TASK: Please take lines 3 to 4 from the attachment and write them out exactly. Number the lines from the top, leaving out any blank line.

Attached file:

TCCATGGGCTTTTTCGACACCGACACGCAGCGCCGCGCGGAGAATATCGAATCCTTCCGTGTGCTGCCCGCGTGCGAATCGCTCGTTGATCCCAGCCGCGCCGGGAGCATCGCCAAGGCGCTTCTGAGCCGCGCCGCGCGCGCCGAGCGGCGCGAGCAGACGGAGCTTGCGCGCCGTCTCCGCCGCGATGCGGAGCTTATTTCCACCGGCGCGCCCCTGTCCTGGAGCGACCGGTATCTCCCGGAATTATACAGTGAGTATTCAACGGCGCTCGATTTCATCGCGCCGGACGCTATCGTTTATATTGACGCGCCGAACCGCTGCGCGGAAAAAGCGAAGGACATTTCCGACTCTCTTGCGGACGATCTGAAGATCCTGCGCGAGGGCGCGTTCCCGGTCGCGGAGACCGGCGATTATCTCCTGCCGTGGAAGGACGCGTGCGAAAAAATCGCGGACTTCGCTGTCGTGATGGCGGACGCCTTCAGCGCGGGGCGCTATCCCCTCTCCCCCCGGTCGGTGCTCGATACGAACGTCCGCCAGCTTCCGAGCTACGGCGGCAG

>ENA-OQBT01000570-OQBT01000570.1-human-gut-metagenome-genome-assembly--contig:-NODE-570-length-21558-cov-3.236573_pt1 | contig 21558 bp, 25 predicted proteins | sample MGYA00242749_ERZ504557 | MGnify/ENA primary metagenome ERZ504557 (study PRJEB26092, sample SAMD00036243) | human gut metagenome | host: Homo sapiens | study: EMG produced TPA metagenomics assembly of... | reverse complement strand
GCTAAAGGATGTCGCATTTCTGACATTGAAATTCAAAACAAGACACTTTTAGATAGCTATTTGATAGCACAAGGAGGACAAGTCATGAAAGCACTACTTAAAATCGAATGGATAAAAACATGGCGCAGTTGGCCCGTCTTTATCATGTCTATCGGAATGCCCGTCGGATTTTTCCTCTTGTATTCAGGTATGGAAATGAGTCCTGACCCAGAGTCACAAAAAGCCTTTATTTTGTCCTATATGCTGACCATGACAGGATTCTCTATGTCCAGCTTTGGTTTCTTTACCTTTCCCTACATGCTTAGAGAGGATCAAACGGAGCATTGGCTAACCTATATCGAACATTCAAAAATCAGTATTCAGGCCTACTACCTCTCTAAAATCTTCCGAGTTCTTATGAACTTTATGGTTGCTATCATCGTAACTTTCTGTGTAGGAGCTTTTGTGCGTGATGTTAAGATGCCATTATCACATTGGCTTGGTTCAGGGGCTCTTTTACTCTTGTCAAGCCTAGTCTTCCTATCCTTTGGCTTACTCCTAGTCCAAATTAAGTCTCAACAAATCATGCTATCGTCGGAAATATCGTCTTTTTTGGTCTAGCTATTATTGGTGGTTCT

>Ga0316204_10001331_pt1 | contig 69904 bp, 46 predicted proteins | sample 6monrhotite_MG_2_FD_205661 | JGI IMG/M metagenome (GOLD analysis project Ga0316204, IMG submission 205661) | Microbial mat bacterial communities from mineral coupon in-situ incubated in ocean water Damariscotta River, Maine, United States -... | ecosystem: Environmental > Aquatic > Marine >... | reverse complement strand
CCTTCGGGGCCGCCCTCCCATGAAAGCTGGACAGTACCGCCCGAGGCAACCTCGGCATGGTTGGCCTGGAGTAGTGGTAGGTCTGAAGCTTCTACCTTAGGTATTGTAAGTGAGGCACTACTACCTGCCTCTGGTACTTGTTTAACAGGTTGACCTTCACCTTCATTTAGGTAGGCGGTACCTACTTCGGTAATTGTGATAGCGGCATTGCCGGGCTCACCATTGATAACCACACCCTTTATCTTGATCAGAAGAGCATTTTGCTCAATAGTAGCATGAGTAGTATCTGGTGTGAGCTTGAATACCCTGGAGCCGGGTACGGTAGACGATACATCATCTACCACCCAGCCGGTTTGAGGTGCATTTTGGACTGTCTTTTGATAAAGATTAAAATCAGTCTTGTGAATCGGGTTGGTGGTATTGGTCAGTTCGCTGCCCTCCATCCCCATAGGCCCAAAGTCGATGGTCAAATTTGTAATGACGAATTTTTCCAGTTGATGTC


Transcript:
GCTAAAGGATGTCGCATTTCTGACATTGAAATTCAAAACAAGACACTTTTAGATAGCTATTTGATAGCACAAGGAGGACAAGTCATGAAAGCACTACTTAAAATCGAATGGATAAAAACATGGCGCAGTTGGCCCGTCTTTATCATGTCTATCGGAATGCCCGTCGGATTTTTCCTCTTGTATTCAGGTATGGAAATGAGTCCTGACCCAGAGTCACAAAAAGCCTTTATTTTGTCCTATATGCTGACCATGACAGGATTCTCTATGTCCAGCTTTGGTTTCTTTACCTTTCCCTACATGCTTAGAGAGGATCAAACGGAGCATTGGCTAACCTATATCGAACATTCAAAAATCAGTATTCAGGCCTACTACCTCTCTAAAATCTTCCGAGTTCTTATGAACTTTATGGTTGCTATCATCGTAACTTTCTGTGTAGGAGCTTTTGTGCGTGATGTTAAGATGCCATTATCACATTGGCTTGGTTCAGGGGCTCTTTTACTCTTGTCAAGCCTAGTCTTCCTATCCTTTGGCTTACTCCTAGTCCAAATTAAGTCTCAACAAATCATGCTATCGTCGGAAATATCGTCTTTTTTGGTCTAGCTATTATTGGTGGTTCT

>Ga0316204_10001331_pt1 | contig 69904 bp, 46 predicted proteins | sample 6monrhotite_MG_2_FD_205661 | JGI IMG/M metagenome (GOLD analysis project Ga0316204, IMG submission 205661) | Microbial mat bacterial communities from mineral coupon in-situ incubated in ocean water Damariscotta River, Maine, United States -... | ecosystem: Environmental > Aquatic > Marine >... | reverse complement strand